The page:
This was in particular, and in response, to the collapse of the crypto-currency exchange FTX. He mentioned the importance of the Crypto Asset Market Act (MiCA) as a path that should be followed by another law: MiCA2 which also governs decentralized finance as a whole.
A similar thought was expressed today by a number of senior officials in the European Commission and the European Parliament.
MiCA would have stopped FTX
Future EU rules known as the Crypto-Asset Markets Regulation (MiCA) would have put an end to FTX-style mismanagement, senior officials said today, despite lawmakers’ skepticism about the effectiveness of the new rules. It should be noted that the European Parliament will vote on this law in February 2023, so it is not yet in effect.
“Under the MiCA regime, no cryptoasset provider in the EU would have been allowed to organize, or perhaps I should say disorganize, in the way that FTX would have“, Alexandra Jour-Schroeder, deputy director general of the European Commission’s financial services branch, told lawmakers at a specially convened hearing today.
FTX’s failures, such as inadequate record-keeping and misuse of customer assets, were “very serious” and “potentially even fraudulent“, Alexandra Jour-Schroeder told lawmakers at the European Parliament’s Economic and Monetary Affairs Committee in Brussels, but added that she “does not see them as failures of Blockchain technology or even crypto-currencies per se.“
“With MiCA, we will be taking a step forward from the status quo” she said. The legislation, which was agreed to in principle due to a final vote by lawmakers in February, is “urgent“, but she said she did not expect a renegotiation to shorten the current 12- to 18-month period for industry to prepare for implementation.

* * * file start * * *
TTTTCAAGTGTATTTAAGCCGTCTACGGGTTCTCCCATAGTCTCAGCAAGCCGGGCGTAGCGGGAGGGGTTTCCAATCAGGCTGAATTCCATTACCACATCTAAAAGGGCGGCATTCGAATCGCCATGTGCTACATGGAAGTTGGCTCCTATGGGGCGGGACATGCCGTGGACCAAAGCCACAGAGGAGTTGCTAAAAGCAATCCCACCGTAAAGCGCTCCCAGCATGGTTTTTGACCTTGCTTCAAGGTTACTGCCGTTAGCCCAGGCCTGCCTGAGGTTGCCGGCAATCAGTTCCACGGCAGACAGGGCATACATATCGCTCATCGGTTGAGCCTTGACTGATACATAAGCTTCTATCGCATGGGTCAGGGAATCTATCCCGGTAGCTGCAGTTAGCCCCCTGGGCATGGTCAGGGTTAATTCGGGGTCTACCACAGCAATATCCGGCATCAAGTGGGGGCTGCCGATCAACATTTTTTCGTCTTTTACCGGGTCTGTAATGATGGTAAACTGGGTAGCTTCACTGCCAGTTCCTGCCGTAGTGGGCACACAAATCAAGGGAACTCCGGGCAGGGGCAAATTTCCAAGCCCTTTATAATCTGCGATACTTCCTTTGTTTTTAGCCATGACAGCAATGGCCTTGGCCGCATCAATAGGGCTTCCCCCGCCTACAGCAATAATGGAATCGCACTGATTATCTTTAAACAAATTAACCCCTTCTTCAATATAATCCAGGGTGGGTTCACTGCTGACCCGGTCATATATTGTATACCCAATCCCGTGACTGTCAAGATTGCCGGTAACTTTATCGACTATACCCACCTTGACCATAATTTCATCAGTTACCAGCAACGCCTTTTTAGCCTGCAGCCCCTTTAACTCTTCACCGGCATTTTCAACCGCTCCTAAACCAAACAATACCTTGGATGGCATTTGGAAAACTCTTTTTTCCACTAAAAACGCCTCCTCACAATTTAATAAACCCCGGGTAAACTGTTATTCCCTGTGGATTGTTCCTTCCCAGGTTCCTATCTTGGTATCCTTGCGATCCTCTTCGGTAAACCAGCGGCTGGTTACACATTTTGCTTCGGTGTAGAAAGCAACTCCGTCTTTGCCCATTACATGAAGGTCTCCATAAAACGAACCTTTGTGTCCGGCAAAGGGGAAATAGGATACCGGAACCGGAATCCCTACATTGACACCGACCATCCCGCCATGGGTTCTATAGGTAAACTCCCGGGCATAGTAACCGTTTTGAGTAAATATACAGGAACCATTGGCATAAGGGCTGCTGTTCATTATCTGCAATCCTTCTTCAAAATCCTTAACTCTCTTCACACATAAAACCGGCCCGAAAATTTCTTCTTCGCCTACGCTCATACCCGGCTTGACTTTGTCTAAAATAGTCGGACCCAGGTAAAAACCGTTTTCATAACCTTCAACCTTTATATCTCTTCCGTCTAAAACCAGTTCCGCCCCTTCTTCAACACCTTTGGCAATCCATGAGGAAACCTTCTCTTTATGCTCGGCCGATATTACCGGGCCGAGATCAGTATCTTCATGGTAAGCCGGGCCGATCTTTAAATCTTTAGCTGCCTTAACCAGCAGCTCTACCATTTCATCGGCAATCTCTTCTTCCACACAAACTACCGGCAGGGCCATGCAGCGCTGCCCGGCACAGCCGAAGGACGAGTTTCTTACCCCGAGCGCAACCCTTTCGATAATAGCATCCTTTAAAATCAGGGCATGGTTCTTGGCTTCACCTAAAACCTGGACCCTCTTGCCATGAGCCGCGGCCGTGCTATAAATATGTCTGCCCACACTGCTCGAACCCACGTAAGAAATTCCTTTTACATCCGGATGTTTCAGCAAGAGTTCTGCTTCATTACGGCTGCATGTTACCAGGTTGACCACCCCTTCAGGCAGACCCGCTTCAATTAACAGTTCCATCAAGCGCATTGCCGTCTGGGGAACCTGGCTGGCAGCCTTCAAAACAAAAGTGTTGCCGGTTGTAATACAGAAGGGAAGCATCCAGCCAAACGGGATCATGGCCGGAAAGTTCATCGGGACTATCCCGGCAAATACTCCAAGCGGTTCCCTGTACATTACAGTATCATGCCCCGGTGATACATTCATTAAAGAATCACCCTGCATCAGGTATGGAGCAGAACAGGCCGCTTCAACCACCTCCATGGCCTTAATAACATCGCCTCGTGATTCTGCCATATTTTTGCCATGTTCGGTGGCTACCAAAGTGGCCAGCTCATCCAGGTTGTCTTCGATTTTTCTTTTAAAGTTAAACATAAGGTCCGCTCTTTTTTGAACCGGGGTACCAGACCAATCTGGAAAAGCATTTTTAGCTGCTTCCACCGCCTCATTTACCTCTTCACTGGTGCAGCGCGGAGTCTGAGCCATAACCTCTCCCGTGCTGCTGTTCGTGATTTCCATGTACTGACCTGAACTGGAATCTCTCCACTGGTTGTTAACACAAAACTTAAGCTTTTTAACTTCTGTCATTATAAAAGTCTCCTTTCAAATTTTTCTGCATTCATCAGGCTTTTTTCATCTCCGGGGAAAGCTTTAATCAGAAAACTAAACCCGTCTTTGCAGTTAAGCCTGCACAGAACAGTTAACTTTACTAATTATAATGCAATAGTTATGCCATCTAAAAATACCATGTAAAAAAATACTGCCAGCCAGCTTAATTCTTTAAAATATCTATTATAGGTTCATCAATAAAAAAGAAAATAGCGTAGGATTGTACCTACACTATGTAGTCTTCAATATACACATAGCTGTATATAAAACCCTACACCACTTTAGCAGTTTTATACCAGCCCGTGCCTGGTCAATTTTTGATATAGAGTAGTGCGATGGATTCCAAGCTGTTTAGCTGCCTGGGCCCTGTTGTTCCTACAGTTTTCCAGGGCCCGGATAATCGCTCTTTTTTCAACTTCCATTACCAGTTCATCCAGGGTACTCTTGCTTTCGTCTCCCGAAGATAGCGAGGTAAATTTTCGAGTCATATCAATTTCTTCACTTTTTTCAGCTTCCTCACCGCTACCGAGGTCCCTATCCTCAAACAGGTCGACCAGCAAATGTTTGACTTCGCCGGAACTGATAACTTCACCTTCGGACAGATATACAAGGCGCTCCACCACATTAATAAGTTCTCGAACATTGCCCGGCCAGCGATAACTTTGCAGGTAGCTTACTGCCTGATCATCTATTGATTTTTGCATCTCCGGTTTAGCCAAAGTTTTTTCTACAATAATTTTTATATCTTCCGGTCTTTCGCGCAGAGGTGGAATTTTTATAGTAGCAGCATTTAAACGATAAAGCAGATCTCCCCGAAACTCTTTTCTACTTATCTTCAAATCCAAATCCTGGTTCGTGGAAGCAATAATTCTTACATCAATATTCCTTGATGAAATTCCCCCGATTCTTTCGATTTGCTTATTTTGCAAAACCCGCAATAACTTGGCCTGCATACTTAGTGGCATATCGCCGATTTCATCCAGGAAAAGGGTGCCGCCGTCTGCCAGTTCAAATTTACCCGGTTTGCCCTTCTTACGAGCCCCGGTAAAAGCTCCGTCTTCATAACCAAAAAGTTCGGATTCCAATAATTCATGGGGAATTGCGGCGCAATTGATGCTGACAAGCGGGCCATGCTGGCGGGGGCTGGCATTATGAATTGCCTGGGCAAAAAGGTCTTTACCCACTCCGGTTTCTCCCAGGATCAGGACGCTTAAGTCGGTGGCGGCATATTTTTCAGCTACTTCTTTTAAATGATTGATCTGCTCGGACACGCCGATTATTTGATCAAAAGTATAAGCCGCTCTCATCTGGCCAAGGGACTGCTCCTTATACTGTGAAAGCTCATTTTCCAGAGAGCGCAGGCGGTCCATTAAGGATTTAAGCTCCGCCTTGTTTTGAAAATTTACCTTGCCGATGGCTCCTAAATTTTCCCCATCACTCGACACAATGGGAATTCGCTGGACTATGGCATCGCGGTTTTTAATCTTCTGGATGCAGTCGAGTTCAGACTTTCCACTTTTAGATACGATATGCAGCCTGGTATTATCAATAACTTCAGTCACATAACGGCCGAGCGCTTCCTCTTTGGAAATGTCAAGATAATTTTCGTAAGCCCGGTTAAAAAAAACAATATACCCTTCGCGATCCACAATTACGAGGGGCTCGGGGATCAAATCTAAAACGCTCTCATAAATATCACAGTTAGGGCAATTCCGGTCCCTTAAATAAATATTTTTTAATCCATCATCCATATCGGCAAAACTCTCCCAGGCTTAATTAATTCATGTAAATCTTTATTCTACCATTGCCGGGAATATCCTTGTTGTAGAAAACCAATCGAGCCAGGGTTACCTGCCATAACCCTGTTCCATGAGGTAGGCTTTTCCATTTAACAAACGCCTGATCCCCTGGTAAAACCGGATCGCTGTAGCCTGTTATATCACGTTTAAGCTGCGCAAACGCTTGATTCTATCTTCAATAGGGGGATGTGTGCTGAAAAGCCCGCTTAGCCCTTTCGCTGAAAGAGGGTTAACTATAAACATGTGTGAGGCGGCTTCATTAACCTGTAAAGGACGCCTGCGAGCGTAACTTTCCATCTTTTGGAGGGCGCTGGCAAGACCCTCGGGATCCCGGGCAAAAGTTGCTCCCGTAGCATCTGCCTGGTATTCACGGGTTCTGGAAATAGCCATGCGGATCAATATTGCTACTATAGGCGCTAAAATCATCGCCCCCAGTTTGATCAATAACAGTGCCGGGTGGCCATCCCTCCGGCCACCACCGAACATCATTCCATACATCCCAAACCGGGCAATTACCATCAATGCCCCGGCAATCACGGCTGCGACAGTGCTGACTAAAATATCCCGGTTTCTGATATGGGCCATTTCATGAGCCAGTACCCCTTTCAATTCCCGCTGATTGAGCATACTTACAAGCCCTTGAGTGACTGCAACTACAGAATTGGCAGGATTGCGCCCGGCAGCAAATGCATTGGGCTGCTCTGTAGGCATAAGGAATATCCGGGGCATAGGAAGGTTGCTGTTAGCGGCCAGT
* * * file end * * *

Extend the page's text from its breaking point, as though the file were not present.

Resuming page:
Some legislators see FTX as a symptom of larger problems. “In the world of crypto-currencies, there are constant problems“, said Aurore Lalucq, a left-leaning French lawmaker. “Every day there is market manipulation and people embezzling funds“.
“I wish the commission would wake up a little“, added Aurore Lalucq. “Can we really hold our heads high and say that Binance, for example, which is registered in Europe… could not go bankrupt?“.
For his part, Ernest Urtasun, a member of the European Parliament’s Green group, said he had “serious doubts that MiCA would have avoided” the scandal. Ernest Urtasun called for short-term measures to address the risks or block risky crypto products in the short term. “We must have the means to act very quickly“, he added.
European Securities and Markets Authority (ESMA) officials seemed to agree that FTX is not an isolated case of bad practice among crypto-currency companies, but stressed that the new European laws are a start.
“I wouldn’t comment on individual cases, but in general, the crypto industry has many signs of weakness in all key functions“said Steffen Kern, head of ESMA’s risk analysis and economics department, citing mismanagement and failures to segregate client funds. “MiCA, had it been in place, would have been extremely helpful“.
In defense of MiCA
Similarly, Stefan Berger, the center-right legislator who was one of the architects of MiCA, defended his plans and said that the blame should be placed on the company’s high-profile chief executive.
“FTX was the Lehman Brothers of this community“, said Stefan Berger, but he added that the fault lay “with the behavior and arrogance of an individual, Sam Bankman-Fried”, rather than with the Blockchain technology.
“MiCA to be approved as soon as possible“, said Stefan Berger, and “come into force so that in Europe we have rules that exclude this type of situation from the start“.